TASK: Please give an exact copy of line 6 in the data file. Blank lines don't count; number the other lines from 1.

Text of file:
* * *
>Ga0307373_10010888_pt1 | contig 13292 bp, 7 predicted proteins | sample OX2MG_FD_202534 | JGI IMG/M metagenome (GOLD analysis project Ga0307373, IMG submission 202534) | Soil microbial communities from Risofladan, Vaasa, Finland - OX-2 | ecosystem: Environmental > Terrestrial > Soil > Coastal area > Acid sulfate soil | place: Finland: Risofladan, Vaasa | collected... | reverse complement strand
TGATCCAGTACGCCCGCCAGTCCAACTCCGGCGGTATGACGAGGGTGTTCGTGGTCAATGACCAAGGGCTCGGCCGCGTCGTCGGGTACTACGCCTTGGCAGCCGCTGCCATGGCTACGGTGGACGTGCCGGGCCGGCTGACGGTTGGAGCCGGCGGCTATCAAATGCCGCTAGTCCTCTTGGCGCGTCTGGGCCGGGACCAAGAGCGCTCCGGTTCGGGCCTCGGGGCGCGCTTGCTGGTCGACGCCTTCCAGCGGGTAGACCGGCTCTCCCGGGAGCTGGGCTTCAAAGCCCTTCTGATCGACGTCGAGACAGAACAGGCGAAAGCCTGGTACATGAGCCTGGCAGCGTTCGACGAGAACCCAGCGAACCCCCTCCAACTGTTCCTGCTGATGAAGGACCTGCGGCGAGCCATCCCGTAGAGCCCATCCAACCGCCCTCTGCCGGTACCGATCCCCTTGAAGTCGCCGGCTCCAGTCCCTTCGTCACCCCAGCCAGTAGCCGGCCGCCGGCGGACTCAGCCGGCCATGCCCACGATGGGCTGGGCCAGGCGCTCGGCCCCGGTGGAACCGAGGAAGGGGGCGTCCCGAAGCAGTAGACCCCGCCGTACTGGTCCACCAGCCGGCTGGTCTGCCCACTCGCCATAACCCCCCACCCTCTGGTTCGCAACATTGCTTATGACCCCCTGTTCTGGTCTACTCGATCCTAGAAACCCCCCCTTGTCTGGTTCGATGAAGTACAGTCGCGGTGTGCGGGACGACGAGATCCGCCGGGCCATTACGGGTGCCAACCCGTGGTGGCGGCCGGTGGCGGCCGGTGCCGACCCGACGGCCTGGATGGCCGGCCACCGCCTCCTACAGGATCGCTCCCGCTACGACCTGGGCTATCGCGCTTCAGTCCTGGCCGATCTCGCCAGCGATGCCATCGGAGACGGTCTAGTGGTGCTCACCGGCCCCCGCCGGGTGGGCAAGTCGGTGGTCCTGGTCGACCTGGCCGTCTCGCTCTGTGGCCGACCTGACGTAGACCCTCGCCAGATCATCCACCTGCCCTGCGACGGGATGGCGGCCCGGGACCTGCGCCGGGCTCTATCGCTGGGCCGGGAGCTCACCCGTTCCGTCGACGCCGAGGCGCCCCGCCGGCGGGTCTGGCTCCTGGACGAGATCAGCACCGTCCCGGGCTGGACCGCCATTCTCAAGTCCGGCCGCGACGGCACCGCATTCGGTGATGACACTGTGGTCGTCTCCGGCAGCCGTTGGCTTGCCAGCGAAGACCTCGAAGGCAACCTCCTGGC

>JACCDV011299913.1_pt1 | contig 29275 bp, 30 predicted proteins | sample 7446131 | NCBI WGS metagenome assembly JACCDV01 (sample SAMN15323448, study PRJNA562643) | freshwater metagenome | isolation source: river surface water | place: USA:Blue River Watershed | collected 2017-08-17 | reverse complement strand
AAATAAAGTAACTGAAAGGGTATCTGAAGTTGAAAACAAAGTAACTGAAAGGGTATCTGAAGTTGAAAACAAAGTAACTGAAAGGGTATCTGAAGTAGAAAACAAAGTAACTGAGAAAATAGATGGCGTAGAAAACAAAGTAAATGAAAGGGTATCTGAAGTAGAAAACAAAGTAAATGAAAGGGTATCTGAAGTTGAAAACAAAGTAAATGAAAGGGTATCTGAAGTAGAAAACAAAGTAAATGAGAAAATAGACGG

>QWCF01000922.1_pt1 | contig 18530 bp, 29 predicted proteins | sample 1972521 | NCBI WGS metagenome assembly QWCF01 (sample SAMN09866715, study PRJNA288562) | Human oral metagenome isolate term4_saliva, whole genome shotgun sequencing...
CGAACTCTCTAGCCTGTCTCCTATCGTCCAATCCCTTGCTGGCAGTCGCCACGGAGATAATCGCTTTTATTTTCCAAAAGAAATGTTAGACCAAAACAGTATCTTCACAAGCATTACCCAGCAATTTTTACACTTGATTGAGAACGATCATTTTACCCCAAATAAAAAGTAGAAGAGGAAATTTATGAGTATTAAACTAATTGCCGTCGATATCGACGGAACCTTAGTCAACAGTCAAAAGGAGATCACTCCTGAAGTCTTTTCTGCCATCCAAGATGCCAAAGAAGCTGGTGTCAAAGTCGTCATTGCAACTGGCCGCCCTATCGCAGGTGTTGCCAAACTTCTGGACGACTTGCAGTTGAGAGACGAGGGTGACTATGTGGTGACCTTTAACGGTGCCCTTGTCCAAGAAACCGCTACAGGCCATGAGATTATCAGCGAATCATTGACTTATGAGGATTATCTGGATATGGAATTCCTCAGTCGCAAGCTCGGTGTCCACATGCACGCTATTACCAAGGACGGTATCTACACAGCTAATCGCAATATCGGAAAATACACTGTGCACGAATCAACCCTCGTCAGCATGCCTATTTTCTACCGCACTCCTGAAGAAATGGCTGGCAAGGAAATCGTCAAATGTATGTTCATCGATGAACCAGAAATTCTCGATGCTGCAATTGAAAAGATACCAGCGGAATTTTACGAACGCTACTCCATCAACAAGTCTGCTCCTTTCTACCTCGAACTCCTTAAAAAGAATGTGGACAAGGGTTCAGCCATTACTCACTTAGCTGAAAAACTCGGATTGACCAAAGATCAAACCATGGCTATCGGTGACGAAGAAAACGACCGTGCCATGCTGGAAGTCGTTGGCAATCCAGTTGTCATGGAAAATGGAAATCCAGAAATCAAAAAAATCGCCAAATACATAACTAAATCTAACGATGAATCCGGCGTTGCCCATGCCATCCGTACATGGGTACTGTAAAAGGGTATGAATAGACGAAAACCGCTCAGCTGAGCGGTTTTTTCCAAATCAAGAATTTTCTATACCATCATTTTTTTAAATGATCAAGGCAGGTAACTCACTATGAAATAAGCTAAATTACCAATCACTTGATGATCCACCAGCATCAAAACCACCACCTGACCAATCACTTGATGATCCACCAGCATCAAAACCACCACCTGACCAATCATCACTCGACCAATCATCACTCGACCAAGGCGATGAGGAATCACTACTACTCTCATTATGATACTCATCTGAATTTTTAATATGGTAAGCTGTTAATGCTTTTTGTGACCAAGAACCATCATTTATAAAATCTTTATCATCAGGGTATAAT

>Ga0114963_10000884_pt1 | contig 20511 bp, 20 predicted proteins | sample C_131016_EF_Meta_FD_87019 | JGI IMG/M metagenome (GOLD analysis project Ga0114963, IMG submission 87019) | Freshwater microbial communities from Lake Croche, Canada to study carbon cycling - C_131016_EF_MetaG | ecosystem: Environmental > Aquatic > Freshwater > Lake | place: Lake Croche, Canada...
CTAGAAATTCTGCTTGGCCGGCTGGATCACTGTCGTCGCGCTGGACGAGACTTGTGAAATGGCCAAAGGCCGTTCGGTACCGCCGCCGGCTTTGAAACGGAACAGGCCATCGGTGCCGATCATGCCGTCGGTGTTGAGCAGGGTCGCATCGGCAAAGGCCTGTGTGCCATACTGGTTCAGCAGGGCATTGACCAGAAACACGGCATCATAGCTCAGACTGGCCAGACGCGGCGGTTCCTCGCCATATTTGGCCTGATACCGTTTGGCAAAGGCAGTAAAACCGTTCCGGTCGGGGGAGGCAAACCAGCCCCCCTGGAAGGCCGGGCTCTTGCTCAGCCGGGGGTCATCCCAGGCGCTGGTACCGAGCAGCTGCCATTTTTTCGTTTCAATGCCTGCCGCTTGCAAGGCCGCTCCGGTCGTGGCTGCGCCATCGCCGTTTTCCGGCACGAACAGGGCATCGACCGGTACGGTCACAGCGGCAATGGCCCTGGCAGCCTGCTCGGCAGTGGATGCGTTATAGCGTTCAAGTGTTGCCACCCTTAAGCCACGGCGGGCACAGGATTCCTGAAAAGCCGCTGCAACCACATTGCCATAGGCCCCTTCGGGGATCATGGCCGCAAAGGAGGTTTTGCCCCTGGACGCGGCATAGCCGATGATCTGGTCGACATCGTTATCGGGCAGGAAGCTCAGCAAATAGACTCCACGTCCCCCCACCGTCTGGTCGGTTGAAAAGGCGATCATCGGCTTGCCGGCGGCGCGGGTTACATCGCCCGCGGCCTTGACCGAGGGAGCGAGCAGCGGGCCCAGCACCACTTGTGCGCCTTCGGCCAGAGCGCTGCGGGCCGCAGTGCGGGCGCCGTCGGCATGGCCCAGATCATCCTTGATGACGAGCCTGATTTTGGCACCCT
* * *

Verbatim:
CGAACTCTCTAGCCTGTCTCCTATCGTCCAATCCCTTGCTGGCAGTCGCCACGGAGATAATCGCTTTTATTTTCCAAAAGAAATGTTAGACCAAAACAGTATCTTCACAAGCATTACCCAGCAATTTTTACACTTGATTGAGAACGATCATTTTACCCCAAATAAAAAGTAGAAGAGGAAATTTATGAGTATTAAACTAATTGCCGTCGATATCGACGGAACCTTAGTCAACAGTCAAAAGGAGATCACTCCTGAAGTCTTTTCTGCCATCCAAGATGCCAAAGAAGCTGGTGTCAAAGTCGTCATTGCAACTGGCCGCCCTATCGCAGGTGTTGCCAAACTTCTGGACGACTTGCAGTTGAGAGACGAGGGTGACTATGTGGTGACCTTTAACGGTGCCCTTGTCCAAGAAACCGCTACAGGCCATGAGATTATCAGCGAATCATTGACTTATGAGGATTATCTGGATATGGAATTCCTCAGTCGCAAGCTCGGTGTCCACATGCACGCTATTACCAAGGACGGTATCTACACAGCTAATCGCAATATCGGAAAATACACTGTGCACGAATCAACCCTCGTCAGCATGCCTATTTTCTACCGCACTCCTGAAGAAATGGCTGGCAAGGAAATCGTCAAATGTATGTTCATCGATGAACCAGAAATTCTCGATGCTGCAATTGAAAAGATACCAGCGGAATTTTACGAACGCTACTCCATCAACAAGTCTGCTCCTTTCTACCTCGAACTCCTTAAAAAGAATGTGGACAAGGGTTCAGCCATTACTCACTTAGCTGAAAAACTCGGATTGACCAAAGATCAAACCATGGCTATCGGTGACGAAGAAAACGACCGTGCCATGCTGGAAGTCGTTGGCAATCCAGTTGTCATGGAAAATGGAAATCCAGAAATCAAAAAAATCGCCAAATACATAACTAAATCTAACGATGAATCCGGCGTTGCCCATGCCATCCGTACATGGGTACTGTAAAAGGGTATGAATAGACGAAAACCGCTCAGCTGAGCGGTTTTTTCCAAATCAAGAATTTTCTATACCATCATTTTTTTAAATGATCAAGGCAGGTAACTCACTATGAAATAAGCTAAATTACCAATCACTTGATGATCCACCAGCATCAAAACCACCACCTGACCAATCACTTGATGATCCACCAGCATCAAAACCACCACCTGACCAATCATCACTCGACCAATCATCACTCGACCAAGGCGATGAGGAATCACTACTACTCTCATTATGATACTCATCTGAATTTTTAATATGGTAAGCTGTTAATGCTTTTTGTGACCAAGAACCATCATTTATAAAATCTTTATCATCAGGGTATAAT